Tracking the influence of ayahuasca diaspora among Indigenous Amazonians, Glenn Shepard’s essay, “Will the Real Shaman Please Stand Up?” details the fact that for the Matsigenka people, while there was frequent use of the ayahuasca vine going back an unknown amount of time, it was only during the 1950s and 1960s that they were introduced to recipes with the Chacruna leaf (Psychotria viridis). While ayahuasca by itself if ingested in high doses can have some psychedelic effect, Chacrunacontains much larger quantities of DMT.
What Banisteriopsis caapi (ayahuasca) has, are scientifically called monoamine oxidose inhibitors (MAOIs) which essentially allow the human body to synthesize the DMT in the stomach and send it to the brain in 8-12 hour sessions. Suffice it to say that for the Matsigenka, who received the leaf from travelers from Urubamba suddenly had way heavier psychedelic experiences. As Shepard notes, the embrace of the new recipe came at the cost of older recipes and uses for the vine.
Indigenous uses of ayahuasca and mixtures with countless varieties of other plants are generally eliminated by Westerners’ focus on ayahuasca as a single substance, despite vaping recipes. There are also about nine different species of the vine itself, and so any kind of singular usage is already inaccurate, at least culturally speaking. But as both religious groups who do get permission from governments outside of South America, such as the UDV church in the United States, this often comes with registering the precisely the amounts of plants imported and exported.
It also involves dealing with organizations such as the FDA and regulating recipes so that people can keep track of dosage levels and health inspections. What people physically ingest in the U.S. as ayahuasca is not comparable to much of what is ingested in a variety of different forms in the Amazon. Moreover, as more and more NGOs and ayahuasca tourists visit and set up shop in the Amazon, more and more regulation gets called for. So, just as New Age seekers seek to “escape” the depraved emptiness of “secularized” “consumer” or “material” culture of the West, they bring with them the institutional trappings to the Amazon. What will happen to Indigenous practices when one needs to pass a board exam or get a license to practice ayahuasca “shamanism”?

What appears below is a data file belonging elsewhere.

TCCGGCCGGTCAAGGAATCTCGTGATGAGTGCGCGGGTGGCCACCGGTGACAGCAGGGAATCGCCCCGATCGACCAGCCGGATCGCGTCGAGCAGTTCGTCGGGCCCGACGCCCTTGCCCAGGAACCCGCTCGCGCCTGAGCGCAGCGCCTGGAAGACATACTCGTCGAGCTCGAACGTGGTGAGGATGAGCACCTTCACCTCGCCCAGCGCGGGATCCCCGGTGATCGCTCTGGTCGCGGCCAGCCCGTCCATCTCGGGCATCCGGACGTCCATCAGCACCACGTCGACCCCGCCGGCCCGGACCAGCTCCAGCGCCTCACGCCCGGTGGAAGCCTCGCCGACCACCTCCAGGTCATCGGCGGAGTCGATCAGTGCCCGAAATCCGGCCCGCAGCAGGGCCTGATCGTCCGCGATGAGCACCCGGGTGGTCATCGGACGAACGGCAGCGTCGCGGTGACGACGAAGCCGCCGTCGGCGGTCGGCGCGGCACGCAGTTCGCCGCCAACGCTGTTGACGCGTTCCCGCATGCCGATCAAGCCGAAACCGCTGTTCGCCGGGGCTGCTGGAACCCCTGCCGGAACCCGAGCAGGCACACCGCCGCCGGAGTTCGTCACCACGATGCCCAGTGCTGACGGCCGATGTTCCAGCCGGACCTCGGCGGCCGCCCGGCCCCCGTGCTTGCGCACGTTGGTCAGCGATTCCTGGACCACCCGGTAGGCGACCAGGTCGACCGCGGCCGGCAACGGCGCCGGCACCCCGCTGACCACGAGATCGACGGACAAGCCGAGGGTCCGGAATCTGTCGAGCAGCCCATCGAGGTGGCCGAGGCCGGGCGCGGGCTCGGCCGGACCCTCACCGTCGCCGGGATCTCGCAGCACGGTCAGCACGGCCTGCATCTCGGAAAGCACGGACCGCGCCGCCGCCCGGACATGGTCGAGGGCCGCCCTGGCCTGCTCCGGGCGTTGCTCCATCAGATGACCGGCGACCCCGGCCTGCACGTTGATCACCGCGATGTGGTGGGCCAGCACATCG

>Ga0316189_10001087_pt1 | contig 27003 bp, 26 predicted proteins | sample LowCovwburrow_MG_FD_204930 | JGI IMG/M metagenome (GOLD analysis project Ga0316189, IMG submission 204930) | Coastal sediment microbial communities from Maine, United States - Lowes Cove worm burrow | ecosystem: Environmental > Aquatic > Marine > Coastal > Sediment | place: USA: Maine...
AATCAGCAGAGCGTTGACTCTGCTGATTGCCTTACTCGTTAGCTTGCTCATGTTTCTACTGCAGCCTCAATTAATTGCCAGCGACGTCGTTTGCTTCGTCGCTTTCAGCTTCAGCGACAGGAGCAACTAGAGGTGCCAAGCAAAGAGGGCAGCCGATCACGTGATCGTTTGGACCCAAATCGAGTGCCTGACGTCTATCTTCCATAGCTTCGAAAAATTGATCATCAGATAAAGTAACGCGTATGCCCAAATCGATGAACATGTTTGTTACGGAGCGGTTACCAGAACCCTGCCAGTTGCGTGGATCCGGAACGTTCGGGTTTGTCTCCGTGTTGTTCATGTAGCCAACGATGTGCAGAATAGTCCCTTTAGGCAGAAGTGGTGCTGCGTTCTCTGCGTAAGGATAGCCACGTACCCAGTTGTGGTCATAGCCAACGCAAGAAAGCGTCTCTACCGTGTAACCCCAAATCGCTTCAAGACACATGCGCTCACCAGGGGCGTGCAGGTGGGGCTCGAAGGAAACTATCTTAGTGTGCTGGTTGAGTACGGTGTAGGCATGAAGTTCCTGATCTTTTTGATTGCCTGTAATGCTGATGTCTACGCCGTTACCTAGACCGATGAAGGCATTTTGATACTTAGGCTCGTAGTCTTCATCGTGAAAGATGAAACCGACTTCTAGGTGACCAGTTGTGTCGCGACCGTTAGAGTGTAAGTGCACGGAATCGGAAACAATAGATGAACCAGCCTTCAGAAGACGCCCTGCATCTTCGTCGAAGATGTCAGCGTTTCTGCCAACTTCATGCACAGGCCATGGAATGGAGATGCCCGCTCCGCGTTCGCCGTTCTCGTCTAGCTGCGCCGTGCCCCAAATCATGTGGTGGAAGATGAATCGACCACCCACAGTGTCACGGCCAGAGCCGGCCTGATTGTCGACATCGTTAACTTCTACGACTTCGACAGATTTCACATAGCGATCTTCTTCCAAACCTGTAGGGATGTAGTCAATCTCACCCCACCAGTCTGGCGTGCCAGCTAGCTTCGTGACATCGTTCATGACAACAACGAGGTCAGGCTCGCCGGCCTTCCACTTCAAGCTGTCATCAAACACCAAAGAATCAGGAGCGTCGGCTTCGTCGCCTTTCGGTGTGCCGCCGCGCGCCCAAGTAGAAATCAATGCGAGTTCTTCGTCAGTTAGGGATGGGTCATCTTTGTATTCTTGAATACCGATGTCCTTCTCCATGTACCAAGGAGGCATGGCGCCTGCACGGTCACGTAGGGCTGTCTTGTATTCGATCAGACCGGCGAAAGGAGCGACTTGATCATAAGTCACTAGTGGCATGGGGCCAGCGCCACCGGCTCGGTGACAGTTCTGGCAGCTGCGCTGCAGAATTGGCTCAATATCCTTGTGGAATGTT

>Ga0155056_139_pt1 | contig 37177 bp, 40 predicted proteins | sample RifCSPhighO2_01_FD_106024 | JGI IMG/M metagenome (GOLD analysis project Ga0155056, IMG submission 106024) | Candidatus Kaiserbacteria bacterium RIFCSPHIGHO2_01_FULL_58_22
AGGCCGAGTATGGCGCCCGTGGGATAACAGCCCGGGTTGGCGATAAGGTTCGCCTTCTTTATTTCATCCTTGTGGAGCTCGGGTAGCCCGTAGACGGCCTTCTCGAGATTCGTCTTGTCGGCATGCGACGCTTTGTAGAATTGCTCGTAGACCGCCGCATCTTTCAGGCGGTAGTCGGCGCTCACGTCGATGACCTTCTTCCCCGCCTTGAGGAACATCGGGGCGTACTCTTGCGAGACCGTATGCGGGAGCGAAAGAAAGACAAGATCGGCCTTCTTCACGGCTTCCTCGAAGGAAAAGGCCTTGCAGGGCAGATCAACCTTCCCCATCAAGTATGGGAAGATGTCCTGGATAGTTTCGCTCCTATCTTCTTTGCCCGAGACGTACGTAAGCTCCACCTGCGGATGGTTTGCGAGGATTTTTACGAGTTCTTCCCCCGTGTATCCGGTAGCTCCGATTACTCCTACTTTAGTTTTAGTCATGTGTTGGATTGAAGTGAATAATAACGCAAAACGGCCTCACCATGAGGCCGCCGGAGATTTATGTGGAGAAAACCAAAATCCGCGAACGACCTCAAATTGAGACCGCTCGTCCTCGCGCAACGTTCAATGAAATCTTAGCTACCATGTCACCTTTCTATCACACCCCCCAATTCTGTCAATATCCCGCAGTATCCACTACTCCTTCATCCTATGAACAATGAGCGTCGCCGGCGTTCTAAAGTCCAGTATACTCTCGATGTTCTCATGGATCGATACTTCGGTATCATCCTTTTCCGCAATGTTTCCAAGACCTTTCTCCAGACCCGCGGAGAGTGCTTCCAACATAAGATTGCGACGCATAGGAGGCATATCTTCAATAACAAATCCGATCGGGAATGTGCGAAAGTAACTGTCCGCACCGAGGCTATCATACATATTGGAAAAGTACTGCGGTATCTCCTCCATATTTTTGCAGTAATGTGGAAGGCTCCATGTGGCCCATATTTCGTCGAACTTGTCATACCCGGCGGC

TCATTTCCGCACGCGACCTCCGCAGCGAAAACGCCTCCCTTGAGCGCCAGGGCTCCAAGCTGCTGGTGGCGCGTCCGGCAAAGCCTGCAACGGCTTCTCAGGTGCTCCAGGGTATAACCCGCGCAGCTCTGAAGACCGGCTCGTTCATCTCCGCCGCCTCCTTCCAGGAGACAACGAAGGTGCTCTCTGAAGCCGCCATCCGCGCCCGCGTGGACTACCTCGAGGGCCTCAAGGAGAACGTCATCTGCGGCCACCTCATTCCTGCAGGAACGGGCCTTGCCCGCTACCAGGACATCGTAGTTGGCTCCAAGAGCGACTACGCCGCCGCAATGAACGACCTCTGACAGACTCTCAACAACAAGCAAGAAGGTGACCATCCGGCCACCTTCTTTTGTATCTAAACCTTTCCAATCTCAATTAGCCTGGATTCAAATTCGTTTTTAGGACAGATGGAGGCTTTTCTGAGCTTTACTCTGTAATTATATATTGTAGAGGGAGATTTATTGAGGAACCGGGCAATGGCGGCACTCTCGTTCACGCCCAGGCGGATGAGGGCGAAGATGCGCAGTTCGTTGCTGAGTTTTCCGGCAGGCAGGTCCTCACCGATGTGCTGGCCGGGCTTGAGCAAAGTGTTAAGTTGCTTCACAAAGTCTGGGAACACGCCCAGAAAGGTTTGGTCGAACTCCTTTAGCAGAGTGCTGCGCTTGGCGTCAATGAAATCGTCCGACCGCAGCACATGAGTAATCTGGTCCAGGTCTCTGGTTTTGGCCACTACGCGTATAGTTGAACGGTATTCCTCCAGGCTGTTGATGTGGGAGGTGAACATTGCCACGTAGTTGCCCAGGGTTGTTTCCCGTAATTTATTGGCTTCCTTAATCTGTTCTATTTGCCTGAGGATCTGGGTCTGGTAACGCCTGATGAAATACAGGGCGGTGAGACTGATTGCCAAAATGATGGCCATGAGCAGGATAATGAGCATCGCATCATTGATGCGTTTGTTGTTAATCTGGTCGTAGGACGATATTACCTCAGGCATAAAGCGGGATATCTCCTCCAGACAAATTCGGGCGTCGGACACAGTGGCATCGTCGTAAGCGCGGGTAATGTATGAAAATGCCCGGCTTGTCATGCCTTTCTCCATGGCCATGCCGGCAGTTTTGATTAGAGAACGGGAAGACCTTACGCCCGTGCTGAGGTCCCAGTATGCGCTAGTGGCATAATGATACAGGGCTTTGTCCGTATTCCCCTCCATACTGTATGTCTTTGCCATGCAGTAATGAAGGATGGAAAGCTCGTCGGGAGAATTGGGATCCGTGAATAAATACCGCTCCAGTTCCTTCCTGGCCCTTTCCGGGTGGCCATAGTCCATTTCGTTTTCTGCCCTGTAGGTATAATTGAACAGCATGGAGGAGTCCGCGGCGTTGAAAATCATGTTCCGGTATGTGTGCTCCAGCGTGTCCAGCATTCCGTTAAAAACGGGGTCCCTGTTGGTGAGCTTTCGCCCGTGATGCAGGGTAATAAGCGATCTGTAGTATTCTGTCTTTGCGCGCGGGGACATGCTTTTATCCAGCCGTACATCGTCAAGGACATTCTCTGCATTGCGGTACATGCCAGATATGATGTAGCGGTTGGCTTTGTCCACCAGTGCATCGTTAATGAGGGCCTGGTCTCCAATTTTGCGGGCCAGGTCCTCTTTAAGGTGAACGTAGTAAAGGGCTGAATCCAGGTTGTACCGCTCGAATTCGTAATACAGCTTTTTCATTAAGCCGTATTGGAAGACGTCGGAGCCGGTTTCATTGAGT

Still, other groups such as International Center for Ethnobotanical Education Research and Service (ICEERS) promotes scientific research, human rights, and protection for Indigenous people. Beatriz Caiuby Labate has been tireless in her efforts to attend to ethical research and advocacy.
Within liberalizing discourse, sexual predation is another frequently discussed issue in discussions about regulated uses of ayahuasca. While ancient Incan and Amazonian artifacts from the region clearly show figures having sex in ritualized settings where psychedelics were probably used, and no one knows if such practices are part of existing Indigenous genealogies, yet Western women in many cases have reported being taken advantage of sexually by “neo-shamans.” This is no minimization of such abuses. It is simply that, as Neil Whitehead and others have shown with respect to sorcery, there are Indigenous frames for practices Westerners find abhorrent.
Mestizo “shamans” and western “neo-shamans” have differing motivations but both generally embrace more universalizing views and eclectic introductions of practices like Buddhist meditation or yoga, as the interviews in Rak Razam’s The Ayahuasca Sessions attest, as well as more critically in multiple works by Marlene Dobkin de Rios.
Most writers of books about ayahuasca and researchers are optimistic and supportive of its use, and although this is changing slightly since books like Beatriz Caiuby Labate and Clancy Cavnar’s 2012 Ayahuasca Shamanism in the Amazon and Beyond and tracked in their most recent book released earlier this year – The Expanding World Ayahuasca Diaspora– still there is a shortage of critical literature in existence and debates about what “being critical” means often occur.
Being critical will quickly risk being marginalized (or rejected?) from conferences such as Psychedelic Science, put on yearly by MAPS, as Leopardo Yawa Bane has attested from an Indigenous perspective. Yet MAPS also publishes important books in the field like Labate’s Ayahuasca Religions: A Bibliography & Critical Essays.